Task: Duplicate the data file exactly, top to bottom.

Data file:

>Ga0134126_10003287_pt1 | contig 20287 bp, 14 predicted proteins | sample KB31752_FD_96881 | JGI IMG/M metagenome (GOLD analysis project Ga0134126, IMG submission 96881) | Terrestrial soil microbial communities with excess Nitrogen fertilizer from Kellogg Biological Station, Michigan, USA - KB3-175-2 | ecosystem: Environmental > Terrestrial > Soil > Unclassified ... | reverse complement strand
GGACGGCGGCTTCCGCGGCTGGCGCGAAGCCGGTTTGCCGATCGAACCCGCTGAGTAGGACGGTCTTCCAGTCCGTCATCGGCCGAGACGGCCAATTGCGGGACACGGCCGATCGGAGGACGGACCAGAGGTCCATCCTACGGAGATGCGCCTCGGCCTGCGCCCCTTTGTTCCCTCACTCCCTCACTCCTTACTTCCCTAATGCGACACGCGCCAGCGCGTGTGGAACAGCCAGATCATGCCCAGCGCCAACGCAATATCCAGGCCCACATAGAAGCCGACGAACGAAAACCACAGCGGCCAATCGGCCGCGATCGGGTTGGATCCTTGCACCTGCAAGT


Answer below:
>Ga0134126_10003287_pt1 | contig 20287 bp, 14 predicted proteins | sample KB31752_FD_96881 | JGI IMG/M metagenome (GOLD analysis project Ga0134126, IMG submission 96881) | Terrestrial soil microbial communities with excess Nitrogen fertilizer from Kellogg Biological Station, Michigan, USA - KB3-175-2 | ecosystem: Environmental > Terrestrial > Soil > Unclassified ... | reverse complement strand
GGACGGCGGCTTCCGCGGCTGGCGCGAAGCCGGTTTGCCGATCGAACCCGCTGAGTAGGACGGTCTTCCAGTCCGTCATCGGCCGAGACGGCCAATTGCGGGACACGGCCGATCGGAGGACGGACCAGAGGTCCATCCTACGGAGATGCGCCTCGGCCTGCGCCCCTTTGTTCCCTCACTCCCTCACTCCTTACTTCCCTAATGCGACACGCGCCAGCGCGTGTGGAACAGCCAGATCATGCCCAGCGCCAACGCAATATCCAGGCCCACATAGAAGCCGACGAACGAAAACCACAGCGGCCAATCGGCCGCGATCGGGTTGGATCCTTGCACCTGCAAGT